Apr 16 2010

Anatomy: Cloaca or Vent

Published by at 7:27 am under Bird Anatomy

For several weeks we’ve learned about body parts that are the same on birds and humans.  Today’s lesson is very different.

The cloaca is a bird anatomy part most people never see.  It’s under the bird and usually covered by feathers. 

Cloaca (pronounced klo-A-ca) is a Latin word that means “to cleanse” and is aptly used to name the bird’s single opening for its urinary, intestinal and reproductive tracts.  Here it is on a great egret, circled in pink.

This multi-purpose “vent” may seem odd but male mammals have a single opening for urine and semen.  Birds economize further.  Everything happens at one location for them.

When birds mate, they touch their cloacas for a few seconds.  This brief “cloacal kiss” is just enough time to transfer semen to the female.

If you don’t like the sound of “cloaca” you can use the word “vent,” a prettier, alternative name. 

(photo of the underside of a great egret, including cloaca, by Chuck Tague)

6 responses so far

6 Responses to “Anatomy: Cloaca or Vent”

  1. Janeon 16 Apr 2010 at 12:02 pm

    Can you please tell me why the Cathedral of Learning webcam isn’t working?
    Sorry to leave this here but I didn’t know how else to contact you.
    Thanks.

  2. Kate St. Johnon 16 Apr 2010 at 12:34 pm

    I will leave this message in both places — here and on the next peregrine blog too.

    Most webcams have an internal computer that sends the stream to the Internet. The streaming cameras at Gulf and Pitt do not. Both rely on a separate computer to make them work.

    Computers sometimes freeze up, sometimes die. At Gulf the computer is in an office so people are there Mon-Fri to restart it if need be. At Pitt, the computer is in a highly secure area. No one goes there and it requires three special keys to get in. For that reason it always takes a long time to arrange a visit to turn that computer back on. (The Gulf camera has the same problems but you don’t see them Mon-Fri because someone is there.)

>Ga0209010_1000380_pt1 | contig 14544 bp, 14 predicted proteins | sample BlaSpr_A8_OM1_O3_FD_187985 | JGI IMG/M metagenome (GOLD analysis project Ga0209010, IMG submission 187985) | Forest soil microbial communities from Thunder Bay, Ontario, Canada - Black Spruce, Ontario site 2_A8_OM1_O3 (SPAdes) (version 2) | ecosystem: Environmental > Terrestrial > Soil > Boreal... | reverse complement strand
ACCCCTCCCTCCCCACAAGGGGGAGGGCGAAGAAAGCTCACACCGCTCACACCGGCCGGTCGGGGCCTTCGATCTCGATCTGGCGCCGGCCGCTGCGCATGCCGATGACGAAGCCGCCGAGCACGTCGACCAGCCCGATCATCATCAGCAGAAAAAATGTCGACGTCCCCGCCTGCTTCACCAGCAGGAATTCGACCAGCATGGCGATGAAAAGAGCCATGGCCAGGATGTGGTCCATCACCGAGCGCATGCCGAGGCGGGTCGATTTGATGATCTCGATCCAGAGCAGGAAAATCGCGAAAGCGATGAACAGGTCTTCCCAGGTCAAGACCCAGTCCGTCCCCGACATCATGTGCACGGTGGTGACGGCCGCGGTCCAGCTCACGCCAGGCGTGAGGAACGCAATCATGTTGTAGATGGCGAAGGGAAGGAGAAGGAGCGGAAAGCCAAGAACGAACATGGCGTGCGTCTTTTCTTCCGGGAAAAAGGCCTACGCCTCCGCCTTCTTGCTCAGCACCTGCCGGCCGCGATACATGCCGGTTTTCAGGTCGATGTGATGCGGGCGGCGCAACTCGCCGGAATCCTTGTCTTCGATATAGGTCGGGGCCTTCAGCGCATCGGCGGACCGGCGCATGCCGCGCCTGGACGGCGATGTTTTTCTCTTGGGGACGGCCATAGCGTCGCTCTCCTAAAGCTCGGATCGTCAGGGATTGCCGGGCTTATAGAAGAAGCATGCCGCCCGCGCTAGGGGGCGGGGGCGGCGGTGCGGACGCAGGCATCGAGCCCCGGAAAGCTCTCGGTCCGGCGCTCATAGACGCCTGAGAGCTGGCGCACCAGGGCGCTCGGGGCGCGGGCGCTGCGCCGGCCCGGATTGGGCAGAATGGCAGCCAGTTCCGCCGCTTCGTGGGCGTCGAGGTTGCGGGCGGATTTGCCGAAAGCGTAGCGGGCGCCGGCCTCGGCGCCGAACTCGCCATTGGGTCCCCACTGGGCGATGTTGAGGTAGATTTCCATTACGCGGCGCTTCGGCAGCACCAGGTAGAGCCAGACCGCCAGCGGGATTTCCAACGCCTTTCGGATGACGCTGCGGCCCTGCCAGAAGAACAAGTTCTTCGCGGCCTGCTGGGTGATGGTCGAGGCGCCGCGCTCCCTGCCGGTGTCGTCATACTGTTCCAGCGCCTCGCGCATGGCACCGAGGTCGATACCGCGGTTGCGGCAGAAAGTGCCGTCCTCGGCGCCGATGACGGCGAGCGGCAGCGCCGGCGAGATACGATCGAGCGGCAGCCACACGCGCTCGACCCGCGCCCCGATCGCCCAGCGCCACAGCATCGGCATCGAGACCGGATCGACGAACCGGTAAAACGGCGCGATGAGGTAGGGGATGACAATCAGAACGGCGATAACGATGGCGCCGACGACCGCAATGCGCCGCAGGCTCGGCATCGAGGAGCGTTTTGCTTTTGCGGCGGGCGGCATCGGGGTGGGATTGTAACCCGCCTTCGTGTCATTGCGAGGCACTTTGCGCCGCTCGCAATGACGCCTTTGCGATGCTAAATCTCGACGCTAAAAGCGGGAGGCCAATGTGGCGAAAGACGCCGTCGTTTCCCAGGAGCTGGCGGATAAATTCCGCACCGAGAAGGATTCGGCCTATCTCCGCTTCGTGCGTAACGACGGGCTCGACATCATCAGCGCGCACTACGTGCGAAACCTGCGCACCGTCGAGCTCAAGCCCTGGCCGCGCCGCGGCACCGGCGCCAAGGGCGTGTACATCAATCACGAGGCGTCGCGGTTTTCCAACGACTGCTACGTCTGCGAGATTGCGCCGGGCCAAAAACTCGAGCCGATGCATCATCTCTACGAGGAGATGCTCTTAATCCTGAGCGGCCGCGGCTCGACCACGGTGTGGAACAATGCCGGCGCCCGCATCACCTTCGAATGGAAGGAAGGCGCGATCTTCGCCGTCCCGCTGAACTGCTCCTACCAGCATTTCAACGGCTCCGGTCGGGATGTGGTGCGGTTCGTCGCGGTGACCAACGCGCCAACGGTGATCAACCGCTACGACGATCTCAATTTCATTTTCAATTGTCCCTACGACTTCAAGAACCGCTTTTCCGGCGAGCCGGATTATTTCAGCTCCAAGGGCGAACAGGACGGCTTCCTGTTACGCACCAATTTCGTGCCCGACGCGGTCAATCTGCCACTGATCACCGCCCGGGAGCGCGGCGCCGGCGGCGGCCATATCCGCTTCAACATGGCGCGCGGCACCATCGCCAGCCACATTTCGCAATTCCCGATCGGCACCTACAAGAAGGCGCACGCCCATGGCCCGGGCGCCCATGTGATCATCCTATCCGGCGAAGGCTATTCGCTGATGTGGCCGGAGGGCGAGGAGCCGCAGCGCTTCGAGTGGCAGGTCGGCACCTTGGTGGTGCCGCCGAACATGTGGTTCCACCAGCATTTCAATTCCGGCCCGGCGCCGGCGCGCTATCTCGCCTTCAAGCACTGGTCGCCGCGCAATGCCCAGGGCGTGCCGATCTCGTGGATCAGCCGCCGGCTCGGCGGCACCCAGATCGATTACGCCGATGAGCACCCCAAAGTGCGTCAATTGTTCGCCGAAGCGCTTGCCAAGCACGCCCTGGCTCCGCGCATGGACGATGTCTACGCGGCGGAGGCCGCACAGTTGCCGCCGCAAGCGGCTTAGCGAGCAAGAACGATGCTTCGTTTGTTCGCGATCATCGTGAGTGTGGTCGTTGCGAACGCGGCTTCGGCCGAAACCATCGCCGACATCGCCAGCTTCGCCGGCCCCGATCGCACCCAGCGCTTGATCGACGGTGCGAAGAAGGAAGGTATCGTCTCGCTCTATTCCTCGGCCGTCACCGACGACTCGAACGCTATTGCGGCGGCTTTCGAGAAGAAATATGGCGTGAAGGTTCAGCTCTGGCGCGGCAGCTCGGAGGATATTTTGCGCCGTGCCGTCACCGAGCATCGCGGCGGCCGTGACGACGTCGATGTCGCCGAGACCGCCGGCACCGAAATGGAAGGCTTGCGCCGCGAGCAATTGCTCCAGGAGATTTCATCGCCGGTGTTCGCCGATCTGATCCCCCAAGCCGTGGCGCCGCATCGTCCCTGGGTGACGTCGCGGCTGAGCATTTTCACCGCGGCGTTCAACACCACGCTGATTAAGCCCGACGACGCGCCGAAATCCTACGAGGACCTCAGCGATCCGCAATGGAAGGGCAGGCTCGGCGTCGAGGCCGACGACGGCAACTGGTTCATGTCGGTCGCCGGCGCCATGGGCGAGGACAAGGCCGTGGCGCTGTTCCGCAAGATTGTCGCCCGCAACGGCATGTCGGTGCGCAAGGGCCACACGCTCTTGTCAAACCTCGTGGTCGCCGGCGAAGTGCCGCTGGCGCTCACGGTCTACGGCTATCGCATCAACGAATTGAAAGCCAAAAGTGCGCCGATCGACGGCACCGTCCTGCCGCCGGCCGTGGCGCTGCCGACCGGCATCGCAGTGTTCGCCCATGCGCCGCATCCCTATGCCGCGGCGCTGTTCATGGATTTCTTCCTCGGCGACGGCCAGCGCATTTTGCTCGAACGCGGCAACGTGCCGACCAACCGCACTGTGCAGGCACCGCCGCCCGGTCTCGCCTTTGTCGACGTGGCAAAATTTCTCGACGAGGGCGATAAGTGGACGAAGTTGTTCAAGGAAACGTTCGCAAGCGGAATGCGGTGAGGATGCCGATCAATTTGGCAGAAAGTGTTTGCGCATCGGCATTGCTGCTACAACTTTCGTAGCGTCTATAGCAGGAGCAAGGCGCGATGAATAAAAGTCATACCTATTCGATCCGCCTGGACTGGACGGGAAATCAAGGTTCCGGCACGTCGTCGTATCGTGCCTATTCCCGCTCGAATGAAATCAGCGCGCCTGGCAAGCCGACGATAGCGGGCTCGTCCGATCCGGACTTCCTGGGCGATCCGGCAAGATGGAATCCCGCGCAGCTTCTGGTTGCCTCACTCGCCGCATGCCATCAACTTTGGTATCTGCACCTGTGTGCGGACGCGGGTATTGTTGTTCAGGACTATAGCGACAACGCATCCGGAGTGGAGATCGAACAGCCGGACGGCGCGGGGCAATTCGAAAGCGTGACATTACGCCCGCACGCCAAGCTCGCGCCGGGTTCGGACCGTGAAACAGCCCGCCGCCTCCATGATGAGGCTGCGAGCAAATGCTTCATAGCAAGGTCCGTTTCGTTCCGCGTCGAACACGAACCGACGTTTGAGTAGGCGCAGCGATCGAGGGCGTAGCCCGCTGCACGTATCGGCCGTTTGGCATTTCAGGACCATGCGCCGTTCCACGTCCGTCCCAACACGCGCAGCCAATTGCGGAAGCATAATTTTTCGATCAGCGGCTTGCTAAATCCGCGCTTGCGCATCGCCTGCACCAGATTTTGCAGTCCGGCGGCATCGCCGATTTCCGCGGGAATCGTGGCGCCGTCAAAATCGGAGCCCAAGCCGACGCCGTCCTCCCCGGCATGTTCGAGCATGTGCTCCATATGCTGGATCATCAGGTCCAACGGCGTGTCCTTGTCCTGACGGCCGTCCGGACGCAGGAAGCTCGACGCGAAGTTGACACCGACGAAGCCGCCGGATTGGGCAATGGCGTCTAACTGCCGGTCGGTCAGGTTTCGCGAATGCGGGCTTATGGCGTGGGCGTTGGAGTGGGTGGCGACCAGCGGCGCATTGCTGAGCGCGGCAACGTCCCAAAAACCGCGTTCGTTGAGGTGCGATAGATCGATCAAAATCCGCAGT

Because of these problems, webcams in high security areas are not normally set up this way. Instead they have internal computers and can be managed without ever having to visit them. The snapshot camera at Pitt is like that and is capable of streaming — but not to WildEarth.

  3. Janeon 17 Apr 2010 at 10:22 am

    Thanks very much for the explanation and I’m glad it is back. Seems to me they should start hatching very soon. I did a little research and found that they normally hatch in 33 days. By my calculation, that has passed, for the first egg at least.
    And thank you so much for your blog. I like it a lot.
    Jane

  4. Kate St. Johnon 17 Apr 2010 at 10:38 am

    It’s 33-35 days after incubation begins — which is on the 3rd egg. My bet is April 19 at Pitt but I may be wrong. Peregrines always surprise me.

  5. Jennieon 17 Apr 2010 at 4:26 pm

    Regarding the cloaca or vent: what an amazing photo and a part of bird anatomy that I’ve never seen (or knew there was one all-purpose orifice, or knew what it was called : ) The bird anatomy series has been a great learning tool for me, and I’m sure for other bird watchers as well. Thanks.

  6. Anne Curtison 18 Apr 2010 at 11:19 pm

    I don’t want to seem a voyeur, but do peregrines mate in the air? Our mechanic at Kenny Ross in the South Hills told me he had seen them do that. I didn’t question it, since I’m told albatrosses and frigatebirds do. (Of course, they’re over water most of the time! Where else do they have? No private pink room at Niagara Falls, or a staff bathroom in Georgia!), but the observer at the bridge’s comments made me think it was on land.

    Just asking!

    By the way, one of the other wonders of the ancient world was the sewer system of Rome. It was called the Great Cloaca.

    Anne

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